congreve cube

A friend encouraged me to watch Mr. Magorium’s Wonder Emporium (2007) recently. I added it to my Netflix queue and forgot about it, but when I noticed it playing on TV, I DVR’d it for a rainy day movie. Not long afterwards, I curled up in bed with the 4yo, thinking she’d be glued to it while I could read my book.

I couldn’t forward through the commercials fast enough. The story follows Mr. Magorium during his last days on earth (after 243 years!), while his dear friend and young employee Mahoney attempts to change his mind about leaving.


It’s his time. No matter how much you want him to stick around, Mr. Magorium “returns” to the Universe. (It was more like he allowed his physical reality to dissolve and the Universe to shine through, to acknowledge his part within it once again… but that’s another post).

The magical Wonder Emporium throws a final temper tantrum, and turns to shades of black and gray in mourning. The magic is gone.

Before Mr. Magorium returns, he entrusts a block of wood to Mahoney called the Congreve Cube. She pores over it throughout the movie, trying to figure out how to open it, or what it’s supposed to do. It isn’t until the very end, when she’s struggling with her own feelings of doubt and lack of purpose and non-magical abilities, when someone else shows faith in her. The unimaginative “counting mutant” (accountant) — who, it turns out, needs the Emporium as much as it needs Mahoney — is the one to finally shine the light of truth for her when he asks “What if someone, just once, believed in it?”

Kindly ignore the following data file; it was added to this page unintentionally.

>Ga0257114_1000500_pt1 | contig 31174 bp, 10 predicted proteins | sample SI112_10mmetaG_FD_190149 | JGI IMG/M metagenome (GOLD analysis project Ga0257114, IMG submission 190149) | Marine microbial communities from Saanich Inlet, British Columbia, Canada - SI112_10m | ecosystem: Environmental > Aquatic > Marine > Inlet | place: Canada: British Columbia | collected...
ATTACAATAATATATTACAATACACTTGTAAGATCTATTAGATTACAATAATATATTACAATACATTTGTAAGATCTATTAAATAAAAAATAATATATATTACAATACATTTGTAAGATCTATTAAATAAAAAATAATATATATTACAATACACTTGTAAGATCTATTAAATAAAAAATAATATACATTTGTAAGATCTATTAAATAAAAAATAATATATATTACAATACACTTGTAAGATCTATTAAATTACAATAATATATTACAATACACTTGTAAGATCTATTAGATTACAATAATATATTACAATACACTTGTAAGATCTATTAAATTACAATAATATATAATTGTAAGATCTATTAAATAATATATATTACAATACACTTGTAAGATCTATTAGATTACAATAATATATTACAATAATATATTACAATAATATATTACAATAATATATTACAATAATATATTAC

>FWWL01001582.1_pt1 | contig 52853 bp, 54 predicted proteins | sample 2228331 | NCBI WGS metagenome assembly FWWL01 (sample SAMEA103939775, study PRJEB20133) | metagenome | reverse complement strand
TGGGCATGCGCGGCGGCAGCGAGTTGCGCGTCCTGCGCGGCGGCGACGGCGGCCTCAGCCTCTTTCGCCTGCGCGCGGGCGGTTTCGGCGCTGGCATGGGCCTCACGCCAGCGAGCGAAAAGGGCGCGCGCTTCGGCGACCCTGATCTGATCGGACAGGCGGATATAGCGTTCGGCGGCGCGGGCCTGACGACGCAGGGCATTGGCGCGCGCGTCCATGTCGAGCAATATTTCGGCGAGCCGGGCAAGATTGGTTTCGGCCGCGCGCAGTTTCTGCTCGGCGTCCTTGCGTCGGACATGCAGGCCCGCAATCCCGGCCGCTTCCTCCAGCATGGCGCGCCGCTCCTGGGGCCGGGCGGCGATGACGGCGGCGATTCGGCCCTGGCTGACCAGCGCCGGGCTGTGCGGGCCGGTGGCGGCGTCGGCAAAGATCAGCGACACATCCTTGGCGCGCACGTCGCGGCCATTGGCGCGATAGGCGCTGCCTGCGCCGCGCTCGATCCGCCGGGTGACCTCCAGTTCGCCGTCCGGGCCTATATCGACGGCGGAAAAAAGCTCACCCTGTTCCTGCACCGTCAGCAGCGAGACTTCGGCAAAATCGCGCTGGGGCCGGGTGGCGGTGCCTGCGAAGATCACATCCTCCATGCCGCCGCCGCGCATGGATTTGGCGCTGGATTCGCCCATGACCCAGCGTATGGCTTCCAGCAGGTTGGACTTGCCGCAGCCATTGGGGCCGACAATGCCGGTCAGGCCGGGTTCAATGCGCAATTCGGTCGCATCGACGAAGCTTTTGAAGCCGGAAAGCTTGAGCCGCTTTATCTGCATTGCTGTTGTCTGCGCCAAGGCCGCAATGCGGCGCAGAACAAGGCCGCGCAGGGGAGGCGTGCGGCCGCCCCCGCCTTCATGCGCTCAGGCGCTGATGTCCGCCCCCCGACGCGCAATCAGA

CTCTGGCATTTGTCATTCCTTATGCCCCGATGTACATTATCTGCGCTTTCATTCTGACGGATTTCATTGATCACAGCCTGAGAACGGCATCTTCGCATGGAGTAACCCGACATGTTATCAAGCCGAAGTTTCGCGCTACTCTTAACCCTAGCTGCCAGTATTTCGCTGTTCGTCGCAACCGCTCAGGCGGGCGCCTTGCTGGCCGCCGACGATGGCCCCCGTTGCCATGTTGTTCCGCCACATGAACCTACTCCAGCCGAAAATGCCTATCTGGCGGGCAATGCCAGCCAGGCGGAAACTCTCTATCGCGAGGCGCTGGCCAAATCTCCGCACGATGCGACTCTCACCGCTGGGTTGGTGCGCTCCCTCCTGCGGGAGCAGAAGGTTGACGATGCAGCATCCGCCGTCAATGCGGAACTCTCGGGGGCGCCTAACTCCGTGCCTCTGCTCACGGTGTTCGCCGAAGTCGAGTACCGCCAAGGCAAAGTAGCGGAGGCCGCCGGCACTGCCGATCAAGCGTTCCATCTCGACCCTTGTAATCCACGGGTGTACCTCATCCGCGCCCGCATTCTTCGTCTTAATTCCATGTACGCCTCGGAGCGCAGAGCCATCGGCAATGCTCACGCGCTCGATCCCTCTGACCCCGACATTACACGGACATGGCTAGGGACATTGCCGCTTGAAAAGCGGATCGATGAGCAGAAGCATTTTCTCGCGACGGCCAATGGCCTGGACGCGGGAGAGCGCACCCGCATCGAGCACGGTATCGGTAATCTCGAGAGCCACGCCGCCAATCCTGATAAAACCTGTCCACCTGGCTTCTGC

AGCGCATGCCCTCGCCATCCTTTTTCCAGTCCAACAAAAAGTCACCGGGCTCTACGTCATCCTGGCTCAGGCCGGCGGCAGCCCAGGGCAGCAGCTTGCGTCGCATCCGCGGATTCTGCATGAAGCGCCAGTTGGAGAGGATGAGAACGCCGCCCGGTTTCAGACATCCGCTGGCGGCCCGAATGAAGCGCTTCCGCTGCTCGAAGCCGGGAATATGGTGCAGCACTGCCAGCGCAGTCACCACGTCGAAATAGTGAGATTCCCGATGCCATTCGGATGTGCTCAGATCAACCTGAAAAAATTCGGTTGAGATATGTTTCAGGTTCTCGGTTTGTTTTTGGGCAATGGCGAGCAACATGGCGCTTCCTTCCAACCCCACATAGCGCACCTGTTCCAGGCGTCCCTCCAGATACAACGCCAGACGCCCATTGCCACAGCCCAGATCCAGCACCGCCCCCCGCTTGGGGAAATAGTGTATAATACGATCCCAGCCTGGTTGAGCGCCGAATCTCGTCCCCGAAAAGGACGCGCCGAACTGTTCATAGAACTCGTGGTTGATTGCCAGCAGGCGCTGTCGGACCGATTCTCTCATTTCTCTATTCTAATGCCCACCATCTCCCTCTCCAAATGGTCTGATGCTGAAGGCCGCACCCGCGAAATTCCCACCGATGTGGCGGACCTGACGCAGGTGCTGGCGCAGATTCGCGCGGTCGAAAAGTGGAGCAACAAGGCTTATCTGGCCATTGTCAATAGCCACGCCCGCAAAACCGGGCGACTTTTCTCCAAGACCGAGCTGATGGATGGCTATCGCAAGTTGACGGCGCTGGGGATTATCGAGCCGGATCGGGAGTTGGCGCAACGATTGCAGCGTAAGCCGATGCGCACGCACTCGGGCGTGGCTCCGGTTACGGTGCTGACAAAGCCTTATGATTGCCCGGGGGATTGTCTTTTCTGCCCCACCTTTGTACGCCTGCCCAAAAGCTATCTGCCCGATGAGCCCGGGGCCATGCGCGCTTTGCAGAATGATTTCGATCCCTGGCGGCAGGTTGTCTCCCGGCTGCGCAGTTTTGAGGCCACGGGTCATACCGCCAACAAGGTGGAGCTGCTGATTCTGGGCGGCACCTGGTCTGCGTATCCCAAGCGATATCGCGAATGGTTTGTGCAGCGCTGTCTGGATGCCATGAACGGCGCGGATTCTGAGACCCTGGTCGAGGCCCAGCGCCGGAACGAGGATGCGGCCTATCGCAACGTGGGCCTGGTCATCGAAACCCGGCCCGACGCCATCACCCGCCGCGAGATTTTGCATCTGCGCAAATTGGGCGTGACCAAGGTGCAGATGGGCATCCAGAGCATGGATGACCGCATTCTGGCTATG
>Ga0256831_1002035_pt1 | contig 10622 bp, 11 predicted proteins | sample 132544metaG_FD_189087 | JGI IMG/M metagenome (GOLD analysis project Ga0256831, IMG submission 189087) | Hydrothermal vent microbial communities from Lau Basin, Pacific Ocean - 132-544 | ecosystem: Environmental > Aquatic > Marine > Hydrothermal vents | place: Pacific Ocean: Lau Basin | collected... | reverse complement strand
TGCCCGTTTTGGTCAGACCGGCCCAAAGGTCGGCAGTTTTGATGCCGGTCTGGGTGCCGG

*cue swells of orchestral music and bad conductor arm sweeps*

The doubting Thomas versus the pierced hands. Or maybe it would be the non-seeing yet-still believing disciples versus the empty tomb.

Which one are you?

Are you the mutant or the wooden block?

Other favorite lines:

“Unlikely adventures require unlikely tools.”

“With faith, love, this block, and a counting mutant, you may find yourself somewhere you’ve never imagined.”

“Light bulbs die, my sweet. I will depart.”

“All stories, even the ones we love, must eventually come to an end and when they do, it’s only an opportunity for another story to begin.”

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